For some the idea of a vacation conjures up relaxing strolls, window shopping and long days of doing absolutely nothing. Others, not so much... If your perfect holiday includes white knuckles, Wales has a few things to show you.

Zip It

ziplineCreativecommons.org/ My Photo Journeys

Anything with a superlative has to be good, and Zip World has two: it’s the longest zipline in Europe and the fastest in the world. Located in Snowdonia National Park, the 1750-metre-long line stretches above the oldest working slate mine in the world, hanging 213 metres above a giant, man-made lake. Your ride starts with a long journey through the quarry by truck, followed by a quick shot on the 450-metre-long “Little Zipper”. The shorter zipline takes you to the tower that starts the “Big Zipper” – the long wire. The long ride is a breathtaking soar over the quarry that takes you back to the car park.

The entire adventure lasts about two hours long, and if you still have breath in your body, Zip World just opened another set of ziplines a few miles away. Take an aerial tour of the Llechwedd slate caverns at Blaenau Ffestiniog on the three connecting lines, Anarchy, Bedlam and Chaos. Anarchy closes in the winter but the other two lines are usually open.

As you might expect there are size restrictions for riding the ziplines and very young children are not allowed. The only physical requirement is the ability to walk short distances and, of course, the ability to let go while standing at the top of a tall tower when only hooked to a thin wire.

Splash Down

coasteeringCreativecommons.org/ Andrew

Do you enjoy long, leisurely strolls along the shore.... on the water side? Coasteering is a physically intense sport that includes rock climbing, jumping and swimming in some of the roughest water along rocky coastlines. Participants don a wetsuit and a harness and spend several hours exploring the coastline while battling currents and climbing up and down rock walls. Some regions have underwater caves to explore, excellent diving cliffs and even water pools that rival a washing machine for turbulence.

Almost anyone can do this using a flotation device for extra buoyancy, a harness for security and minimizing hard climbs (and exciting jumps) on the rocks. A good organization will adjust the route depending on the skill and fitness of the participants.

Wild Wheels

mountain bikeCreativecommons.org/ Leon Wilson

There are many great mountain biking trails all over Wales and plenty of places to rent a bike if you haven’t brought your own. Whether you’re and expert or beginner, you’ll find great choices almost anywhere in the country.

If you really want to skip all that ‘riding uphill’ nonsense, BikePark Wales has you covered. You can get a day pass for the uplift vehicle and ride in comfort to the top of almost any trail. All the trails are marked for difficulty with a five level system that ranges from ‘easy’ to something like ‘you have lost your mind’. Badgers Run is easy enough for young children while Trail X is three huge jumps over 0.1 kilometres. In between you’ll find trails such as the Willy Waver, which feels harder than it is with several turns and a few jumps in rapid succession. The Wibbly Wobbly, on the other hand is just as hard as it seems, surprising riders with loose rocks and sudden switchbacks for 1.5 kilometres. The biggest jumps are in Enter The Dragon, a short but intense expert trail that forces you to build up speed quickly.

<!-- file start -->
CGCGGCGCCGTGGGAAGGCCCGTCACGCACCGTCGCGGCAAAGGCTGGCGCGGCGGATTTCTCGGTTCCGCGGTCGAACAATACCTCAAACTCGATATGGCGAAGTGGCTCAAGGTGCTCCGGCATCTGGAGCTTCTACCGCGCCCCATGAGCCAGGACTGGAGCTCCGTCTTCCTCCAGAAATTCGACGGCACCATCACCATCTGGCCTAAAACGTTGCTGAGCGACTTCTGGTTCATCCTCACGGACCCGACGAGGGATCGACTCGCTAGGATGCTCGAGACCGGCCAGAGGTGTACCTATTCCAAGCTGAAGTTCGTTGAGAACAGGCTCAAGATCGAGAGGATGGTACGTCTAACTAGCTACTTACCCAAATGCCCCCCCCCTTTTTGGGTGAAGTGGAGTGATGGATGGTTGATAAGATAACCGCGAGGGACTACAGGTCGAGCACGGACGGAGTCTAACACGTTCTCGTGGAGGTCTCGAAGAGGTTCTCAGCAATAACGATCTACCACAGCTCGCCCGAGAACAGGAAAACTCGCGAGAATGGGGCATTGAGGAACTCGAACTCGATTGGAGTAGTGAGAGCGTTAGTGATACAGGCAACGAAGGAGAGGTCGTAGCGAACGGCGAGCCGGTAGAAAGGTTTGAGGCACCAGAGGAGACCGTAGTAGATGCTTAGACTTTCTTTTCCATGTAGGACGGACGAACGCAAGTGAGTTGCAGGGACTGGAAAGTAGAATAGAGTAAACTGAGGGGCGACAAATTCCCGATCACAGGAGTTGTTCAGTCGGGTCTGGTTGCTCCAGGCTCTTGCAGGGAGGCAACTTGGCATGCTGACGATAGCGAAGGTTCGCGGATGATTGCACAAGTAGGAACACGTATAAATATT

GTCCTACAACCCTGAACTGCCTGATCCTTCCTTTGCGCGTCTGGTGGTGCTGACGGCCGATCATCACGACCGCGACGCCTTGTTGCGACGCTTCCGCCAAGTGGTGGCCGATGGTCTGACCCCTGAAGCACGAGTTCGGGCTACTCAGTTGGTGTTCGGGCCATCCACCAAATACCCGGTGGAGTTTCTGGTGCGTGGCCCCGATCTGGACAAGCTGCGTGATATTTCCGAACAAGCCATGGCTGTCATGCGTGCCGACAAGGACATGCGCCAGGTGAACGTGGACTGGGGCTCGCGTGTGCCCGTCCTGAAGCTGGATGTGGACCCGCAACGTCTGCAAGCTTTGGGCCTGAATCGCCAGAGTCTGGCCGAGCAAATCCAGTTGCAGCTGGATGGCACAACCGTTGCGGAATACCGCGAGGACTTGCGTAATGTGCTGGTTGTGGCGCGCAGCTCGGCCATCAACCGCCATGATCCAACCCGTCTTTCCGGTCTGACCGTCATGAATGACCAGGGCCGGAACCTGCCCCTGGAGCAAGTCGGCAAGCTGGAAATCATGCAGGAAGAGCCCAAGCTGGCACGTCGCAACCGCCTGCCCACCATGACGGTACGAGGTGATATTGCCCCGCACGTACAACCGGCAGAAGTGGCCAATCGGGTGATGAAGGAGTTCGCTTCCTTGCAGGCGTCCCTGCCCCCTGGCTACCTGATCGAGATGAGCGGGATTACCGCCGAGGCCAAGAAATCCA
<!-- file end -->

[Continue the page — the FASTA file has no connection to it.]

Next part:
Nothin’ But Blue Skies

biplaneCreativecommons.org/ Ben Salter

If you’re scoffing at the previous ideas, why not try a riding a biplane. You know, those rickety looking, two-winged planes with a propeller in front? Not thrilling enough you say? Well, you won’t be riding on the inside.

Wing walking is just what it sounds like – you are on the top wing of a biplane with nothing between you and the sky in front of you. You get some brief instructions before you’re strapped into an incredibly small-looking but secure harness and the plane starts coasting down the runway. Using hand signals you learn during training (you were listening, right?) you communicate with your pilot and together you put on a display for the onlookers below.

It takes serious courage to agree to be strapped to the top of a plane and a bit of physical strength to move against the battering wind while flying. If you have both of these, get ready to earn your certificate and join the elite few who have actually completed the trip.

Wing walking is such a specialized activity that it requires good weather and is only offered in a few places. No one under 18 is allowed and older folk need to bring a physician’s note that they are approved for the activity.

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